Then, there’s Rick Riordan, who can’t seem to give Percy Jackson a break. Aside from his titular series “Percy Jackson and the Olympians,” Jackson has had appearances in the “Heroes of Olympus” series and the “Trials of Apollo” series. He also had a cameo in “Magnus Chase and the Gods of Asgard” and interacted with Carter and Sadie Kane from the “Kane Chronicles.” Who knows how many more times Percy Jackson will be expected to save the world?

For authors, staying in an already written world and writing out the stories of established characters is akin to staying in one’s comfort zone. After all, that world already has plenty of dedicated fans who will love the story regardless of how good the writing is.

Even series that have seemed to be long finished aren’t safe. Almost 10 years after “Mockingjay” was published, Suzanne Collins has returned with a prequel to the “Hunger Games” series. “A Ballad of Songbirds and Snakes” tells the backstory of Coriolanus Snow, who will go on to become the main antagonist in the “Hunger Games” series.

Moreover, when authors continue to add to their original tales, it increases the opportunity for these adjustments to taint the source content. Readers will only compare the new stories to the original tales that have been placed on an infallible pedestal. Just look at the reception to Rowling’s “The Cursed Child.” Although the play itself won a breathtaking number of prestigious awards, including several Tony Awards and Olivier Awards, readers were quick to criticize the screenplay. Fans slammed this newest addition to the series for being out of character with its numerous plot holes, discontinuity and misguided amendments to the original series. “The Cursed Child” was seen as so outrageous that many readers don’t consider it canon and compare it to badly written fan fiction.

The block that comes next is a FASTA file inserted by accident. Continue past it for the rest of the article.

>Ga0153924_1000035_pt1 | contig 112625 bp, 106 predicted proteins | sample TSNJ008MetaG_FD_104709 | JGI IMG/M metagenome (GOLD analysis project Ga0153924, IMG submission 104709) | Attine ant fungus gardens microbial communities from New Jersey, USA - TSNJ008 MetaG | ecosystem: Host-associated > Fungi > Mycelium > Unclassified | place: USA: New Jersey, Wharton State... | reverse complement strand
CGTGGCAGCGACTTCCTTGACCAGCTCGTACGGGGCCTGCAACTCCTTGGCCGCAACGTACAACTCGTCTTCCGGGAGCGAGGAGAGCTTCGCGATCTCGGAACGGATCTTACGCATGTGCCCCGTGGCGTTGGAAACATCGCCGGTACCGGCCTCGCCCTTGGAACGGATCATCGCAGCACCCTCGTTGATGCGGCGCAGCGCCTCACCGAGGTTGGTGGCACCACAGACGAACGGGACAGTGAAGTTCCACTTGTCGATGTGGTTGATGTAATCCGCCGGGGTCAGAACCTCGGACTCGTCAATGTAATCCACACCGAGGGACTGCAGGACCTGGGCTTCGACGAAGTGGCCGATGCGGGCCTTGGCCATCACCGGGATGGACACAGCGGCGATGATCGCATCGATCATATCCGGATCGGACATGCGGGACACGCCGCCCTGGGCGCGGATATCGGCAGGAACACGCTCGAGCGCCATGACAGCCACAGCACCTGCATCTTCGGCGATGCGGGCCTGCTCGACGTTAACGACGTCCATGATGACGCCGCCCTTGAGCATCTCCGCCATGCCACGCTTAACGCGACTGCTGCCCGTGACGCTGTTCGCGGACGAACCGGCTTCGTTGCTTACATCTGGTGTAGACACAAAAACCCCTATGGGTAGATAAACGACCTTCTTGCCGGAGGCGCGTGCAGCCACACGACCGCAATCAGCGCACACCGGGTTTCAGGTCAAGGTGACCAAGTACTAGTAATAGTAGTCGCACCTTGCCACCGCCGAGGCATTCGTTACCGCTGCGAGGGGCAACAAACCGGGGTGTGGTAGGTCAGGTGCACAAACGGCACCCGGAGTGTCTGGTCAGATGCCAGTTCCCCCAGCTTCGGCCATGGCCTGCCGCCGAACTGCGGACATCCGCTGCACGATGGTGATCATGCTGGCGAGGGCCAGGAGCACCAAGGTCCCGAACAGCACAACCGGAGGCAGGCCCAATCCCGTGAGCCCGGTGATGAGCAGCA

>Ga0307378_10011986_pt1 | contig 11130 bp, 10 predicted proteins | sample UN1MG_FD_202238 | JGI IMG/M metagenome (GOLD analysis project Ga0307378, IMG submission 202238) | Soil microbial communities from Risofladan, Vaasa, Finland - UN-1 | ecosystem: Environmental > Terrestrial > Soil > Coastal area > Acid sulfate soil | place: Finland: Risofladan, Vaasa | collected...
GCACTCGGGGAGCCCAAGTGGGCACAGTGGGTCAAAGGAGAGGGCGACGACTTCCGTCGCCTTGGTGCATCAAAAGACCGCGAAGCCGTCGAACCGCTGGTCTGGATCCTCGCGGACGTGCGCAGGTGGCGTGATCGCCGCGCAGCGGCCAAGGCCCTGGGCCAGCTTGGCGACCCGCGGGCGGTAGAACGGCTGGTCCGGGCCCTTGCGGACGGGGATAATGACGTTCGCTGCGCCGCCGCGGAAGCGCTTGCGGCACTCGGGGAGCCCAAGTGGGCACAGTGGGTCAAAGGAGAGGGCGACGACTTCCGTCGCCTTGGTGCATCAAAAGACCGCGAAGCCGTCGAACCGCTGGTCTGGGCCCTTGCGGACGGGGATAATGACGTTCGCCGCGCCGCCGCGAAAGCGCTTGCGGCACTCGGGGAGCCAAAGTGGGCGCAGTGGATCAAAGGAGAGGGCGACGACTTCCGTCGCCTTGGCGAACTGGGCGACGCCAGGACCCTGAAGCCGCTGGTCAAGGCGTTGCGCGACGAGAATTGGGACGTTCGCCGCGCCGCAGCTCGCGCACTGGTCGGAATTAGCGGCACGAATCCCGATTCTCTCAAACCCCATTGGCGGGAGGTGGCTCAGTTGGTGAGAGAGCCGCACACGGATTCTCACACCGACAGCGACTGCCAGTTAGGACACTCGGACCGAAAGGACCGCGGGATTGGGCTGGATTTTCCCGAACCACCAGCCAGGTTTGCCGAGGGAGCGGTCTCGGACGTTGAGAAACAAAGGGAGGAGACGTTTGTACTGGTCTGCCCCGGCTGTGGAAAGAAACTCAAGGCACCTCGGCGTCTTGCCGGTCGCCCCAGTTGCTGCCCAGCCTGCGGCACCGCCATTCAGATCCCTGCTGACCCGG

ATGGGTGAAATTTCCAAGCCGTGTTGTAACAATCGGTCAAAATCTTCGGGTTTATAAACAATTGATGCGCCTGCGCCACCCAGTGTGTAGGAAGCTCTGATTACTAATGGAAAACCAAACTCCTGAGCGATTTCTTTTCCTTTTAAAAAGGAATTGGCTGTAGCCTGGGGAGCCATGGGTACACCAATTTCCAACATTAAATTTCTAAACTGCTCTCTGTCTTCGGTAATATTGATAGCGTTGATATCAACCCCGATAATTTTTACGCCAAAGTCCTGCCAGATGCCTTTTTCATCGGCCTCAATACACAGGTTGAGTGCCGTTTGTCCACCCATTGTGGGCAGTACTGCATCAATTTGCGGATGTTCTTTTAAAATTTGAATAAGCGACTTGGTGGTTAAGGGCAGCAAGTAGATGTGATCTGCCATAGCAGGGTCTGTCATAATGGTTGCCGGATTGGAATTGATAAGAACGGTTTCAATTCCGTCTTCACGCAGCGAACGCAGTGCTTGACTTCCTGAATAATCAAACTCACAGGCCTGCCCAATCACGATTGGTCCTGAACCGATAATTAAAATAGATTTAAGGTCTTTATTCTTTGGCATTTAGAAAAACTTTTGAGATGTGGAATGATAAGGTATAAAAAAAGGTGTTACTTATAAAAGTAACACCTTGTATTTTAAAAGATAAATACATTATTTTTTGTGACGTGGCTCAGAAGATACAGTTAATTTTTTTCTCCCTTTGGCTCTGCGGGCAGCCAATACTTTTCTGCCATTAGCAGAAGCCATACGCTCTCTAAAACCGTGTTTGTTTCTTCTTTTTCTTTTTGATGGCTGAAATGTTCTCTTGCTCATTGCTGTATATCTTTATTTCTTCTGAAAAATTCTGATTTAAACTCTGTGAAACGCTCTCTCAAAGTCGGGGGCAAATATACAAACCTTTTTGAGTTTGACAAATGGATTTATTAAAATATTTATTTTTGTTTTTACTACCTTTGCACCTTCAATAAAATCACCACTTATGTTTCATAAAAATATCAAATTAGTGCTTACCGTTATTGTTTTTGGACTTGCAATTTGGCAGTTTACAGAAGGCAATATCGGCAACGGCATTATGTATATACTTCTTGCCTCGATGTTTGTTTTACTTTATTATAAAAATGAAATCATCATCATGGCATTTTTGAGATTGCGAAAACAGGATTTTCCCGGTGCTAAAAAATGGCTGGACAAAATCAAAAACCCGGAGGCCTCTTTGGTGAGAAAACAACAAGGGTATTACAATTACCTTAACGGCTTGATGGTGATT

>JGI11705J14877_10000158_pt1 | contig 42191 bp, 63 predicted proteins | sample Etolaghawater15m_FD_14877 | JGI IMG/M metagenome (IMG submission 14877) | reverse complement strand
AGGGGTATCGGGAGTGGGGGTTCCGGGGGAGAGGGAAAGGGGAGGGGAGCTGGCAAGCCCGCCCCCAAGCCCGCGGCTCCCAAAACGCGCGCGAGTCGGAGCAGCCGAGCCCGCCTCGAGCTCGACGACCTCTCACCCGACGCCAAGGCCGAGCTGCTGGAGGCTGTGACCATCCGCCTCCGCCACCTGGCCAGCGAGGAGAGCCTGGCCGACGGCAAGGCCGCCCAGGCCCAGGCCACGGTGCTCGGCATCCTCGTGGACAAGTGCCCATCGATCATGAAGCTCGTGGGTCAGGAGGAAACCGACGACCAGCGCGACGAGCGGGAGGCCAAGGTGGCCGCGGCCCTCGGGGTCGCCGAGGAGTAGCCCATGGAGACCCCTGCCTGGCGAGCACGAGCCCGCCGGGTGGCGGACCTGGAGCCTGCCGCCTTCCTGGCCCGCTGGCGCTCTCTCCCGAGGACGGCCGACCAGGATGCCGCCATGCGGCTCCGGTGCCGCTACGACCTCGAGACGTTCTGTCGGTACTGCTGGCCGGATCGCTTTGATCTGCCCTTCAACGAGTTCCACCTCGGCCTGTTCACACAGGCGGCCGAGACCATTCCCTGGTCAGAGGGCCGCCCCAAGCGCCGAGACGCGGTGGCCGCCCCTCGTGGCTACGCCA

Even Collins, who has barely touched “The Hunger Games” until now, has seen negative reviews toward “A Ballad of Songbirds and Snakes.” Readers’ reviews describe it as a “baggy, meandering prequel” that does not live up to the original trilogy.

Continuing to branch out from an existing world makes authors more prone to discontinuities within the world. It’s inevitable that, eventually, a book will be published that will be seen as lackluster when compared to the original series or even boycotted by loyal fans.

There’s a reason that tens of thousands of fan fictions are churned out by fans every year in popular fandoms. It’s because they love these fictional worlds that still seem so real. It’s an opportunity for readers to mold the parts that the authors didn’t write — from the characters’ histories to their futures — and make it their own.

However, when authors choose to continue to stay in their worlds when the stories have long been told, it stunts their growth. The hard work in building the worlds and the characters’ arcs has already been accomplished. That’s what brings a good story to life: a character who struggles, but eventually overcomes a central challenge. The story is finished when the challenge is complete.

Writing should be about exploring new frontiers, creating new worlds and characters and putting the old ones to rest so that they can grow on their own. It shouldn’t be about playing it safe for the guaranteed rewards of fans, fame and money. The mark of a true author is someone who’s constantly breaking new ground: unafraid to pioneer new worlds and stories.

Writer Profile

Ailun Shi

UC Berkeley
Biology and Business Dual Major

Ailun, whose name is pronounced Allen, is an avid science geek, writer and calligrapher. When she isn't toiling away at school, she's dreaming up new worlds for her fantasy novels.